By Jimmy Root Jr, author of Distant Thunder
Opinions are varied, but for the writer just getting started, finding a good writer’s group can be of tremendous value. Such has been the case for me, though it was the last thing I was looking for.
A writer’s group, at times called workshop or critique group is a cadre of three to six writers. This group gathers on a regular basis to offer constructive criticism and support for each member’s work. These groups can have a variety of experience levels, ranging from the novice to the polished, published author. The purpose is simple, to improve the skills, motivation, and success of each member.
My experience in a writer’s group has been exhilarating. When I first began to write Distant Thunder, I had no knowledge that such groups were available therefore, I had no thought to search one out. I came upon my opportunity by pure chance. I was invited. I am a better writer for the experience.
Horror stories abound. Many published authors openly declare a disdain, even loathing for the writer’s group. The truth is, in many instances, they are right. A poorly designed group can steal the joy from a writer’s soul. Ego can be driven to the lowest depth. Motivation can be exorcised from an author by an overabundance of criticism. However, finding a properly functioning team filled with fellow authors who only want to get better, can make all the difference.
Here are some suggestions when deciding on a writer’s group.
First, the group must have clearly defined goals. This can be as simple as making sure each member has something new to offer at each session, to how and when an author might defend his writing to the critics. A group without purposeful parameters finds itself wasting time and energy, thereby draining the members of creativity.
Second, there must be rules for criticism. Good guidelines will allow the group to function with efficiency. Within the confines of my writer’s group, each of the four members will share the latest segment, chapter, or article. Both the strong and the weak points of the writing will be examined. Praise comes accordingly, as does the criticism. Remembering that quietly listening to a critique can be intimidating, a special rule has been adopted by the group. For each critical comment, there must be at least two, equally authentic praises. We call it “two pats for every slap,” and it works beautifully. A guideline should also be adopted to prevent a monopoly on criticism by any one individual. Criticism must always be constructive and shared.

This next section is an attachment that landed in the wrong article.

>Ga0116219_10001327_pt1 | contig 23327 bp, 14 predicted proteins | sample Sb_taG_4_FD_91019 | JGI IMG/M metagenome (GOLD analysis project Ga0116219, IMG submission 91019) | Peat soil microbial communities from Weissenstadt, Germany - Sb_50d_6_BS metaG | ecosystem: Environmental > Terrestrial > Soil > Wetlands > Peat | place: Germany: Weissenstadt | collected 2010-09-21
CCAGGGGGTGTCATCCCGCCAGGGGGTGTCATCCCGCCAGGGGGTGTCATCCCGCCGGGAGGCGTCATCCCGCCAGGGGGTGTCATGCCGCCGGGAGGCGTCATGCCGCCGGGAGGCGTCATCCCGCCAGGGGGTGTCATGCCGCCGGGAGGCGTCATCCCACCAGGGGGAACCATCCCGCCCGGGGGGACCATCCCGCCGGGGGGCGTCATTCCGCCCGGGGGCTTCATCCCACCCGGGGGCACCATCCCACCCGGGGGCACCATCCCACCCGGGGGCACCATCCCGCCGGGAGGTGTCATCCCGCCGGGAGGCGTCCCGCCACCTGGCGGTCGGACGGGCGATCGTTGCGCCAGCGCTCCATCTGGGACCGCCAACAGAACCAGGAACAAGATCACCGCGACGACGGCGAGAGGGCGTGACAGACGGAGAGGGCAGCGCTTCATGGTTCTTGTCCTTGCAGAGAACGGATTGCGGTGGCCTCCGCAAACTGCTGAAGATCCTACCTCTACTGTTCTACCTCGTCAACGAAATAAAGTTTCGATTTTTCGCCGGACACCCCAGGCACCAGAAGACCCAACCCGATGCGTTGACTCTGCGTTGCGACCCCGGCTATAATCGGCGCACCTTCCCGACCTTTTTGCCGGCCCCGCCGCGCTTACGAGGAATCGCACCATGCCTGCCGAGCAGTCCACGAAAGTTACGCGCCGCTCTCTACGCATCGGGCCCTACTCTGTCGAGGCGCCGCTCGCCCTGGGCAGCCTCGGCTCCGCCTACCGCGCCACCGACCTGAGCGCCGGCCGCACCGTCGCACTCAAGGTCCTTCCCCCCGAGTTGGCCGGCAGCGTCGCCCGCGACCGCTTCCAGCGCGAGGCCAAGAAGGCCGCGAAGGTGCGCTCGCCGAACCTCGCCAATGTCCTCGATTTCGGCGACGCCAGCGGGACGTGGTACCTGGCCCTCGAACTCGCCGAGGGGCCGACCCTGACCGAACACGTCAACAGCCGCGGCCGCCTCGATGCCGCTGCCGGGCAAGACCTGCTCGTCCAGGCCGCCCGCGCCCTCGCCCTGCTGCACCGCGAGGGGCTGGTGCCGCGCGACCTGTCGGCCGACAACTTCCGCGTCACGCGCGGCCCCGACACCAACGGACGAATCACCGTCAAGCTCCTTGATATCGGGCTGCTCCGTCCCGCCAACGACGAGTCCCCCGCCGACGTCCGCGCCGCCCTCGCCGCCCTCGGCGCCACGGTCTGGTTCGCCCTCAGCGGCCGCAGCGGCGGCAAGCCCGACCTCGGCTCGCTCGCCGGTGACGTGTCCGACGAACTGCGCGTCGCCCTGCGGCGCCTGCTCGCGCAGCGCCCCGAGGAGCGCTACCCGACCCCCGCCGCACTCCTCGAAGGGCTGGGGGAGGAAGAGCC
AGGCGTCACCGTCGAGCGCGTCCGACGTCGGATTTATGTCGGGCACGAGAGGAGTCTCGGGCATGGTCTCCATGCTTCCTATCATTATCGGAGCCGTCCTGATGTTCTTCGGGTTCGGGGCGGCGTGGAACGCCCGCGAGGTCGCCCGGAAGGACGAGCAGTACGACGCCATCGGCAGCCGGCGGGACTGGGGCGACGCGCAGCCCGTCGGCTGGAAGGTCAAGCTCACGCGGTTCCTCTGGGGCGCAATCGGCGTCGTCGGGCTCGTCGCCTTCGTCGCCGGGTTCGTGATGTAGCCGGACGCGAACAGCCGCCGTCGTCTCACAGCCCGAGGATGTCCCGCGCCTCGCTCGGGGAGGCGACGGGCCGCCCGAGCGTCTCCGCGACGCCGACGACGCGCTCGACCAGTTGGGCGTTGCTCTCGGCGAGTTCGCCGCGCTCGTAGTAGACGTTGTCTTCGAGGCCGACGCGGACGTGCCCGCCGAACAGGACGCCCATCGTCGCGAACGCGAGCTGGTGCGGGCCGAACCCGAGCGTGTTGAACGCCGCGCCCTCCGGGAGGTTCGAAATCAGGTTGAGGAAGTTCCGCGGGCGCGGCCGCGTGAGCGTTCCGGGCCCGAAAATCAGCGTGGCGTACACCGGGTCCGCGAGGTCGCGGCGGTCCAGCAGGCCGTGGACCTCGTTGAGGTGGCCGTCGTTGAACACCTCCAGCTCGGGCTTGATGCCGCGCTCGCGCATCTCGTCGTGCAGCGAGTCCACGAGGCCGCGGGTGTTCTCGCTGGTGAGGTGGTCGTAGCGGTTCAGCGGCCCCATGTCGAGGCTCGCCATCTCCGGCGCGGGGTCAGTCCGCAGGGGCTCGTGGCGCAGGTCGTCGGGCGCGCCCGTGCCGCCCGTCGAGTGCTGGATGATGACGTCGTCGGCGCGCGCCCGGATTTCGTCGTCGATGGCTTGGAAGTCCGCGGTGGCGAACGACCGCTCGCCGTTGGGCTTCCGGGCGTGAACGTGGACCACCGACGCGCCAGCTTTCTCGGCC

Third, the group should meet regularly. This can be once a week, or once a month, but it must happen methodically to have value. If one is offering segments of a continuing story, regularity of meetings can keep the other members on track with the context. But motivation is the greatest benefit with a disciplined pattern of meetings. To show up without having put forth an effort to write is taboo. If nothing else, it teaches the individual to stick with the hard work of honing the craft. The idea is for everyone to participate.
Fourth, there should be a mechanism in place to remove unfaithful or unruly members. Occasionally, a person may fall into the category of someone who does not pull his or her weight. Either by consensus or by vote, the person must be politely removed, or the entire group will suffer and eventually fold.
Other rules can be established, but the key is to find a group of fellow writers that can help in the formation of your craft. You may find, as your skills become polished, that a group becomes unnecessary. Understand that the group will be able to offer the perspective of your target audience. Feedback becomes a springboard to new ideas. The act of brainstorming another person’s work increases your ability to listen. Each of these aspects is important.
If you are not plugged into a good writer’s group, one may be easier to find than you might realize. The internet is a great place to start. Groups continually add members, and you will be able to sort by genre. Another resource is your local library. It is possible a group is meeting there now. For the new writer, my suggestion is to participate and grow.
Learn more valuable tips for authors at www.lightningchronicles.blogspot.com.
Jimmy Root Jr., has served as an ordained minister with the Assemblies of God since 1982, including service in Nebraska, Missouri, and a seven year term as a missionary in Colombia, South America. Jimmy is the lead Pastor of Family Worship Center of Smithville, a growing suburb of Kansas City,
Root is a 1981 alumnus of Central Bible College of Springfield,
A lifetime student of Biblical prophecy, Jimmy is also the Professor of Eschatology, The Study of End Times, for
His writings, both in book form as well as his blog, are purposed to be a wake-up call to a sleepy American church that seems to be losing a truly Christian World View. Distant Thunder and its sequels, A Gathering Storm and Then Comes Lightning, will reveal to the adventure/thriller aficionado the reality of the coming fulfillment of Biblically prophesied events. You can visit his website at www.lightningchronicles.com or his blog at www.prophecyalert.blogspot.com. Connect with him on twitter at www.twitter.com/JimmyRootJr and Facebook at www.facebook.com/jimmyrootjr.